Fayette County

Coroner: 38-year-old father dies in elevator fall in downtown Lexington building

The coroner was called to a building on Main Street in Lexington after reports of an elevator accident.
The coroner was called to a building on Main Street in Lexington after reports of an elevator accident. mstunson@herald-leader.com

A 38-year-old man fell down an elevator shaft to his death Thursday in a building under construction in downtown Lexington, according to the Fayette County coroner.

Travis Collins fell 14 to 16 feet at the work site at about 1:30 p.m., said Coroner Gary Ginn. The cause of the fall isn’t yet known. Collins was the father of several children.

Ginn said he could not definitively say the fall was an accident.

“We’re not clear what exactly happened and we hope the autopsy will determine the exact cause of death,” he said. “We are calling this a death investigation right now. We don’t know if there was an accidental falling or if there was some type of medical problems that this gentleman had.”

Collins was working as a contractor setting up HVAC systems on the roof of the building, Ginn said.

The building is called Field & Main. It was sold in April 2016 for $1.2 million and is being converted into a five-story mixed-use building. According to the development plan, the first floor will be a bank and the second through fifth stores will have 24 two-bedroom condominiums.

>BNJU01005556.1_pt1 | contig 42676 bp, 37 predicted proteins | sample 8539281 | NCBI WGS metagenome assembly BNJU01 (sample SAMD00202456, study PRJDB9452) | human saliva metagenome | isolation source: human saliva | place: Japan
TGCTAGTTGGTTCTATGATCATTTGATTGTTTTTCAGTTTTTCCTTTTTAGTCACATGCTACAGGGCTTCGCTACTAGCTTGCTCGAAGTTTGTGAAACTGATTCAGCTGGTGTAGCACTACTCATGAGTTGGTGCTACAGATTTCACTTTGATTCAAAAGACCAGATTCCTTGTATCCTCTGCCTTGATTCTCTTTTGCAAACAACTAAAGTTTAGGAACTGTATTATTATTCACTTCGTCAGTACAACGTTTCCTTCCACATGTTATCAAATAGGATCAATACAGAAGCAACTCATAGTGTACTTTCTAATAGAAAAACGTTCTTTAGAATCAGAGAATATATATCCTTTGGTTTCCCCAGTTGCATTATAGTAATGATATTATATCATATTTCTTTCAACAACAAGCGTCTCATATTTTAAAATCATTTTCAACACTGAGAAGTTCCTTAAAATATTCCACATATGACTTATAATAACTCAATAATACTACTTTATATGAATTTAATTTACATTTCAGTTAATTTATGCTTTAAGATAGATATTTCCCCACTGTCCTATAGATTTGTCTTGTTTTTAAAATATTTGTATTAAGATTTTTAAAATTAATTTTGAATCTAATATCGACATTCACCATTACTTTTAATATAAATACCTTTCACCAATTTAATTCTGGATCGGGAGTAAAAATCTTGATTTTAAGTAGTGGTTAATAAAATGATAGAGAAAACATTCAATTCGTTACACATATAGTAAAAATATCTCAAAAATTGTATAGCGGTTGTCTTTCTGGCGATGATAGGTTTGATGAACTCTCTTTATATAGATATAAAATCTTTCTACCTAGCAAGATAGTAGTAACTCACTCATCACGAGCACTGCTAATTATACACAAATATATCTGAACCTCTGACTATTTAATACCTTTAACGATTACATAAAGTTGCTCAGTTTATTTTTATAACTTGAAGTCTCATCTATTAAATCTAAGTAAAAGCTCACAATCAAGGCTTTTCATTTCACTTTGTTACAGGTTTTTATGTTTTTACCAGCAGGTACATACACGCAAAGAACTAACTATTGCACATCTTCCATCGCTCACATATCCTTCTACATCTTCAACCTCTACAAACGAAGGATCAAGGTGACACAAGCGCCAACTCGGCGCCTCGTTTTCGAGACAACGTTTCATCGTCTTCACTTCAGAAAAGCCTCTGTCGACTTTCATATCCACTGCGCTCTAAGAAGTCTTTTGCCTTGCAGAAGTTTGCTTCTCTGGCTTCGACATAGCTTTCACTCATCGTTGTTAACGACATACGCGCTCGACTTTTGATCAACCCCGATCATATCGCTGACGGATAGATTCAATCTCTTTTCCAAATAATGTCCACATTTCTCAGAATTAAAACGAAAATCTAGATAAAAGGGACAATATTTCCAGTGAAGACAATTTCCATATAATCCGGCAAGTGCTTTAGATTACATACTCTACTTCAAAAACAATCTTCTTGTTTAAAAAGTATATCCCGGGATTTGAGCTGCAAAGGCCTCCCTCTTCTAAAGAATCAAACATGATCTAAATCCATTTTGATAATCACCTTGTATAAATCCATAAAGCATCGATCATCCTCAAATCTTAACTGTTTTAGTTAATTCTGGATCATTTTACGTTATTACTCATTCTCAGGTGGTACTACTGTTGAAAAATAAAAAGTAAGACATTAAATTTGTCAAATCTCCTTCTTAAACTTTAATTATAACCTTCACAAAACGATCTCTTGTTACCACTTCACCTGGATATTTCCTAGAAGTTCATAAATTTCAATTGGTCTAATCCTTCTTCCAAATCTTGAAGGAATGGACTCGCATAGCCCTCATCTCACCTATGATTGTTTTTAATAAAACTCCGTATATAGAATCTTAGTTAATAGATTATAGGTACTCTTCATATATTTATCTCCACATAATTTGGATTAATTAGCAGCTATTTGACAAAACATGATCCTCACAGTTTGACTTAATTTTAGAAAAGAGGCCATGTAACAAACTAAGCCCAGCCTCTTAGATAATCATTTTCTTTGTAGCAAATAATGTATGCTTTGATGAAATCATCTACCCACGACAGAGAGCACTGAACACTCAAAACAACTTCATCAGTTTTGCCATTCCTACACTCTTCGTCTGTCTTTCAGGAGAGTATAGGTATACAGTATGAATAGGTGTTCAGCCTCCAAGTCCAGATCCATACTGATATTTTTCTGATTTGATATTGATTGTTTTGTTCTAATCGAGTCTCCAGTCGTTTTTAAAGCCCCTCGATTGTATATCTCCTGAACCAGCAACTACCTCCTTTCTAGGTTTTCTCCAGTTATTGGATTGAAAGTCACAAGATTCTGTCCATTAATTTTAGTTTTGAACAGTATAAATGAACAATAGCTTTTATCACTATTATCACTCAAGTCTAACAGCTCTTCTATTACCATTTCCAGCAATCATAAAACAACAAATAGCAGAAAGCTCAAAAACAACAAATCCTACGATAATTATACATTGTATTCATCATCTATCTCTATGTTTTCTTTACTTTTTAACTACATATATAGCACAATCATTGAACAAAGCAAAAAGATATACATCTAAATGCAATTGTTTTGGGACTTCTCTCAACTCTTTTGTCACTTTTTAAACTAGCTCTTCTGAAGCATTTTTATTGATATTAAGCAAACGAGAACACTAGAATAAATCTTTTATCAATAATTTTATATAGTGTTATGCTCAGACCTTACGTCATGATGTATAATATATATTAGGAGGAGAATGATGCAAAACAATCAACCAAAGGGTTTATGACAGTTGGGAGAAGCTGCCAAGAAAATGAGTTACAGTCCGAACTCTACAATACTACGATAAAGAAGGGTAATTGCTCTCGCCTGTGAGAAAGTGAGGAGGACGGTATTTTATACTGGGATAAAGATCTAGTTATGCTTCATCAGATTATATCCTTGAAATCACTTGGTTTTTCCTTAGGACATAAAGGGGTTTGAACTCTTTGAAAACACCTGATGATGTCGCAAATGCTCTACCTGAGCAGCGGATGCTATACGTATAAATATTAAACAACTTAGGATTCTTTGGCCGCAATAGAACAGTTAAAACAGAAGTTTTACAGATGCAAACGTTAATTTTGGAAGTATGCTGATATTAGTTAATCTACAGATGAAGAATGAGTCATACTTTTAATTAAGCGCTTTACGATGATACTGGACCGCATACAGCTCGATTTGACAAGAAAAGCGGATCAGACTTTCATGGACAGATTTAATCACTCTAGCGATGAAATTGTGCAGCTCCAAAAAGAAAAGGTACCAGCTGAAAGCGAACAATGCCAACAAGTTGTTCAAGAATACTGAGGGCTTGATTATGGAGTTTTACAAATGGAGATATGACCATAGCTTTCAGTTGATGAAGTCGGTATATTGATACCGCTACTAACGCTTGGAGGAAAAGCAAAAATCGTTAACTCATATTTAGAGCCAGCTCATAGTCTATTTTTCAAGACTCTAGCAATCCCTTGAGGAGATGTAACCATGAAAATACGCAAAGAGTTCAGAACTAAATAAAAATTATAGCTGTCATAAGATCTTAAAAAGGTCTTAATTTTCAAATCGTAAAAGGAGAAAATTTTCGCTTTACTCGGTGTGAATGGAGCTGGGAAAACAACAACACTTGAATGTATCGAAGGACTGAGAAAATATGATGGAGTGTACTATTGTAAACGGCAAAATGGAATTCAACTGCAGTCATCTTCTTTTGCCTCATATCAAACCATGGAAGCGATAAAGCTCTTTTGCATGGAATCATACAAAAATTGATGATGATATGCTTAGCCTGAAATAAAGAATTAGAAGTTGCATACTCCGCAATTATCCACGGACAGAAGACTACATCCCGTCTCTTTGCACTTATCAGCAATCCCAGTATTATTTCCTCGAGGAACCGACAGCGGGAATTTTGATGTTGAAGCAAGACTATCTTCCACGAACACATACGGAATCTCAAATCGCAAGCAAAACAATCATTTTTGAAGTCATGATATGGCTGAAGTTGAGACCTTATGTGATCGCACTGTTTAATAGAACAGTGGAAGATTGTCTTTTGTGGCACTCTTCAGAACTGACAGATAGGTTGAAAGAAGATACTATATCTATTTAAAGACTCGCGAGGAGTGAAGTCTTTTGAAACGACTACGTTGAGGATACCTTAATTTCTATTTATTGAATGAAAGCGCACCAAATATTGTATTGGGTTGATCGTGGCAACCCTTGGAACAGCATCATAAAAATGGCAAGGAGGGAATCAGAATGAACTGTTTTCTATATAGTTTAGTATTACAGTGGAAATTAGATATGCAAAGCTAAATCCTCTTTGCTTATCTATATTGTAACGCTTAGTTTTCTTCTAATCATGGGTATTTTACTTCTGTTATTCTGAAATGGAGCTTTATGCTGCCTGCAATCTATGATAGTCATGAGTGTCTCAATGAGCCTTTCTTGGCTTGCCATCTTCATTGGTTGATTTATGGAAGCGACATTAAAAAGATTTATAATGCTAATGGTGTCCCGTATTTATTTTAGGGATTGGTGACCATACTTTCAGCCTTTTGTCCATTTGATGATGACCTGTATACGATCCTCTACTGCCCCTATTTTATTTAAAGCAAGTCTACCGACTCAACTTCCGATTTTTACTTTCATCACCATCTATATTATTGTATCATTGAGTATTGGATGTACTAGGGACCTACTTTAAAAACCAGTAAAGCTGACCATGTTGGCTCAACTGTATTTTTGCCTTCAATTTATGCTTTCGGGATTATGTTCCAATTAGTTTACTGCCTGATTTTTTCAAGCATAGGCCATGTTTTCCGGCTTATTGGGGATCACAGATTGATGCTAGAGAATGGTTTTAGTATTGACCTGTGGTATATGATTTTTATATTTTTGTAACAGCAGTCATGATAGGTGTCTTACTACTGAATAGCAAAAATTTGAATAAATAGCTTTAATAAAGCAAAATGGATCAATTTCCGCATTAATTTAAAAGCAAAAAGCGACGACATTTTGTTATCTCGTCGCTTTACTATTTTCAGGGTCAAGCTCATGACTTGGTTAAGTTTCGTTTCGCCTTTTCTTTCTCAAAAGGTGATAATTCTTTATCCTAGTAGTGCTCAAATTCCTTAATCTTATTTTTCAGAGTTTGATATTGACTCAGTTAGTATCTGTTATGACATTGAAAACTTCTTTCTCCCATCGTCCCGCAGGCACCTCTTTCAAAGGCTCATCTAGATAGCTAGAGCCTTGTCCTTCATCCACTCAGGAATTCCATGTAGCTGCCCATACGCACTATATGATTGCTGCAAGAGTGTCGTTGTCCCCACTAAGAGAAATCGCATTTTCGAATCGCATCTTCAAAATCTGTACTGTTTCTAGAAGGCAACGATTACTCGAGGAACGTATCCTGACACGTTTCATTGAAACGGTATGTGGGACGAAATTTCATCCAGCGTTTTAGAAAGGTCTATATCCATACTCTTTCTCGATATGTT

The building’s developer, Jeff Morgan, said he has no comment on the fatality shortly after it happened Thursday. “Until I understand more, I just can’t,” Morgan said.

The building is next to Main + Rose, which has businesses on the ground floor with condos on upper floors.

Co-workers of Collins told Ginn he was easy to get along with.

“He was a team player. He was all about safety and even ... warned (his coworkers) about different things,” Ginn said.

Because it was a workplace incident, the Occupational Safety and Health Administration was called to the site to review what happened. The agency investigates workplace accidents and deaths.

“We want to make sure all of that protocol was in place, so we know it wasn’t something that wasn’t done that might have caused his death,” Ginn said. “That’s why OSHA is here.”

It’s the second workplace fatality in the three days in Lexington. Tuesday, Anthony “Andy” T. Schanding died after an accident at the UPS Customer Center on Mercer Road. The exact cause of Schanding’s injuries and the circumstances surrounding the accident have not been released publicly. His family said Wednesday night that he was known for being careful and cautious at work.

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